Back in Big, Bad Beijing: Life at ACC
First off, I promise that the travelogue is coming. It will be fascinating, unpredictable, and even, dare I say, picaresque.
For now, my main task is to convince all of you that I’m still alive and bring you up to date with my new life in the ACC language program at the Central University of Ethnicities (中央民族大学, aka 民大 or “Minzu”) here in Beijing.
In the newest of news, unconfirmed reports have it that I may or may not participate in October’s Beijing City Foreign Students’ Chinese Language Debate, which will most likely be widely televised and intolerably embarrassing. Being who I am, I’m so excited by the opportunity that I get goosebumps when I think about it – though, then again, that’s probably from fear. In total, Minzu can enter 5 of its foreign students into the competition, and after ACC’s preliminary round after today’s weekly test, I can honestly say that I think I performed the best. (For this, I have to thank my summer training at HBA. Debating was a close second for my favorite few days of course material.)
There are still other foreign students to consider – I hear that about 8 or 9 are directly enrolled at Minzu, and thus they’re surely better at Chinese than I will ever be in the foreseeable future – but my hope is that whoever’s making the decisions will want to send at least one token representative from ACC, and that that representative will be yours truly. My mind often goes blank when I debate in English, and in Chinese it’s much worse, but if I am chosen then I’ll get special training and preparation, which will hopefully help me get over that a little bit while also being great for my Chinese ability. At any rate, now I’m getting ahead of myself; I’ll post an update as soon as I know whether or not I’ll actually be participating in the Beijing debate.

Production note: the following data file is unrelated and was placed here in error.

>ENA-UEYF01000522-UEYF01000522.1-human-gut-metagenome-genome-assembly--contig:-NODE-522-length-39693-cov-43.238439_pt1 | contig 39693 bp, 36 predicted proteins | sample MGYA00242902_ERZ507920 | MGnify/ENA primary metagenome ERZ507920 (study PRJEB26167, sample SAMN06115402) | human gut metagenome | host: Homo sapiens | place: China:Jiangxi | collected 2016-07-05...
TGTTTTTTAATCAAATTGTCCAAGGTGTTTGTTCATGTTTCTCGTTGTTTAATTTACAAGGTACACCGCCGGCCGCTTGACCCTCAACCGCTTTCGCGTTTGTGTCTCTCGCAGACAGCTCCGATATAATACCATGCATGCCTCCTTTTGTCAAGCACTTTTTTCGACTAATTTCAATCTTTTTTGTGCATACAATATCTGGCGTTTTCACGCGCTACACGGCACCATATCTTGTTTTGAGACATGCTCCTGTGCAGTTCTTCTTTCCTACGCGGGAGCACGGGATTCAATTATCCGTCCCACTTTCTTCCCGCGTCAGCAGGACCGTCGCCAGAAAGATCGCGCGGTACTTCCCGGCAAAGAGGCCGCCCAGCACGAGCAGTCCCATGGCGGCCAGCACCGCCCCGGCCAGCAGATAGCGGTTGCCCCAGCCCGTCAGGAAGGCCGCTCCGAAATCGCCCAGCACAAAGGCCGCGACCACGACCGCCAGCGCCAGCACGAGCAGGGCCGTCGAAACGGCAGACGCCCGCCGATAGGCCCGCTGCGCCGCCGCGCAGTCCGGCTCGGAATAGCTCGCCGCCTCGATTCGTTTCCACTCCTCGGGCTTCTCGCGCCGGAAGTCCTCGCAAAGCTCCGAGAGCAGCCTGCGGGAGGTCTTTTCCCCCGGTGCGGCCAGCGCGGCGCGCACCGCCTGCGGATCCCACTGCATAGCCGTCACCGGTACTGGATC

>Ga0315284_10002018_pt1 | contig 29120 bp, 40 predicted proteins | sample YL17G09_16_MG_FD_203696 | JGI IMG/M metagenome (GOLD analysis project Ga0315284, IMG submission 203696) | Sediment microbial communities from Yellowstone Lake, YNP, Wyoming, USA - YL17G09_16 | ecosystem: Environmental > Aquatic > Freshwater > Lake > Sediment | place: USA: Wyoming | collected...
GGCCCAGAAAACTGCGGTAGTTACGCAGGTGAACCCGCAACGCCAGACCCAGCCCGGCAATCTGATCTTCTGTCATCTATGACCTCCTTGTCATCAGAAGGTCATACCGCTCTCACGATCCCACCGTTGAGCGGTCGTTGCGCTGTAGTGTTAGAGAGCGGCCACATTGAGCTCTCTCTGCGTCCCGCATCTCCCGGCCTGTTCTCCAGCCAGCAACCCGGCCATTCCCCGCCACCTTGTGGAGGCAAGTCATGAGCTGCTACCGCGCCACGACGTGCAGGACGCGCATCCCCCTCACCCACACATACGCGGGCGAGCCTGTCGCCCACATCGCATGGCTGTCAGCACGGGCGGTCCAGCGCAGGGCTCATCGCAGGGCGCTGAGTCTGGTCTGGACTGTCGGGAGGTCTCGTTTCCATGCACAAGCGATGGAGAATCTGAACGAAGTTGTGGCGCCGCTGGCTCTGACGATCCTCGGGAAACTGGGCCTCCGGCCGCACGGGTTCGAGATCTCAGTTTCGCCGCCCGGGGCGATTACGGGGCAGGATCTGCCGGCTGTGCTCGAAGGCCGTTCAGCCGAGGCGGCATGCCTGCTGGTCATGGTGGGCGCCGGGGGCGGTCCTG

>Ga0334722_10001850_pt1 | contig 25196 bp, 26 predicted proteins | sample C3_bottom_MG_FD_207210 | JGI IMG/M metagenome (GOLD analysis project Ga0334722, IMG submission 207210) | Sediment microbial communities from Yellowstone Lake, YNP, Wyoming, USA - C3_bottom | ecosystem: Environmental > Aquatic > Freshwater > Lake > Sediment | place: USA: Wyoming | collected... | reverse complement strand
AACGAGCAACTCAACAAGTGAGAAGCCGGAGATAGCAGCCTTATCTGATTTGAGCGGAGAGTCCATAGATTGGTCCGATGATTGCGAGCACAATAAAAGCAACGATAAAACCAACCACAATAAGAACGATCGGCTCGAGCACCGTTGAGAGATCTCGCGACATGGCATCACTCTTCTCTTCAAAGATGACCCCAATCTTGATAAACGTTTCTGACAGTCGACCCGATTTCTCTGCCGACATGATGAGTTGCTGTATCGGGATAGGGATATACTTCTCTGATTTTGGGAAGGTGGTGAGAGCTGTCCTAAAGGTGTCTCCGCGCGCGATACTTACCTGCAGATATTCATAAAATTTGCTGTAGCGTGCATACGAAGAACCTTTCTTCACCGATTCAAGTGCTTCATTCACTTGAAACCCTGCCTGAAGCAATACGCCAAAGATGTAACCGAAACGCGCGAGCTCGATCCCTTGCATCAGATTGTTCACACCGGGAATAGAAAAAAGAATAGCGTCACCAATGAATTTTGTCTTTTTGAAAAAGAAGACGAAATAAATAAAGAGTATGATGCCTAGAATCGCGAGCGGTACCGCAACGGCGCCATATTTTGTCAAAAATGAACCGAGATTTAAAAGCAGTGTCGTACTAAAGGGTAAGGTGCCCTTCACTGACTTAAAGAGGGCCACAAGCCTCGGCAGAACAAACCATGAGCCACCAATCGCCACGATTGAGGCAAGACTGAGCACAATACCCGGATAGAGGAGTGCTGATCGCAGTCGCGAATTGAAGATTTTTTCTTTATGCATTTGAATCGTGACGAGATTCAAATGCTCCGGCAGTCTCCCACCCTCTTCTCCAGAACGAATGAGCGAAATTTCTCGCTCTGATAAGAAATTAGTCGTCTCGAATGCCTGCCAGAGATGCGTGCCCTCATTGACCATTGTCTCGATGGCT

In general, I’m a bit disappointed by ACC. I started off as one of only three 5th-year students, which I was particularly happy about because ACC (unlike HBA) seems to take placement very seriously. (That said, they did accidently place a 3rd-year student in 5th year… congrats to Yalie and HBA-er Paul Robalino on his performance on the placement test!) At any rate, by the day before classes started, I had already decided for sure that I wanted to jump down to 4th year: besides only having one classmate (Paul had immediately, and rightfully, fled the 5th-year scene), the number of new words required of us every night was just ridiculous – from what I hear, on par with the higher levels of PIB but with the added component of classical Chinese or media supplements. I’ve never agreed with the “learn 150 words tonight and hopefully you’ll remember 50 of them next week” philosophy; especially given my weak points right now (listening!) I’d rather master 50 words every night and spend any extra time doing things like watching Chinese TV, listening to BBC’s Mandarin Service (incidentally, that’s blocked in China, as is Gmail of late… as is this blog), or slowly slogging through “Twilight” in Chinese (yes, this is a true fact). Or, you know, sleeping.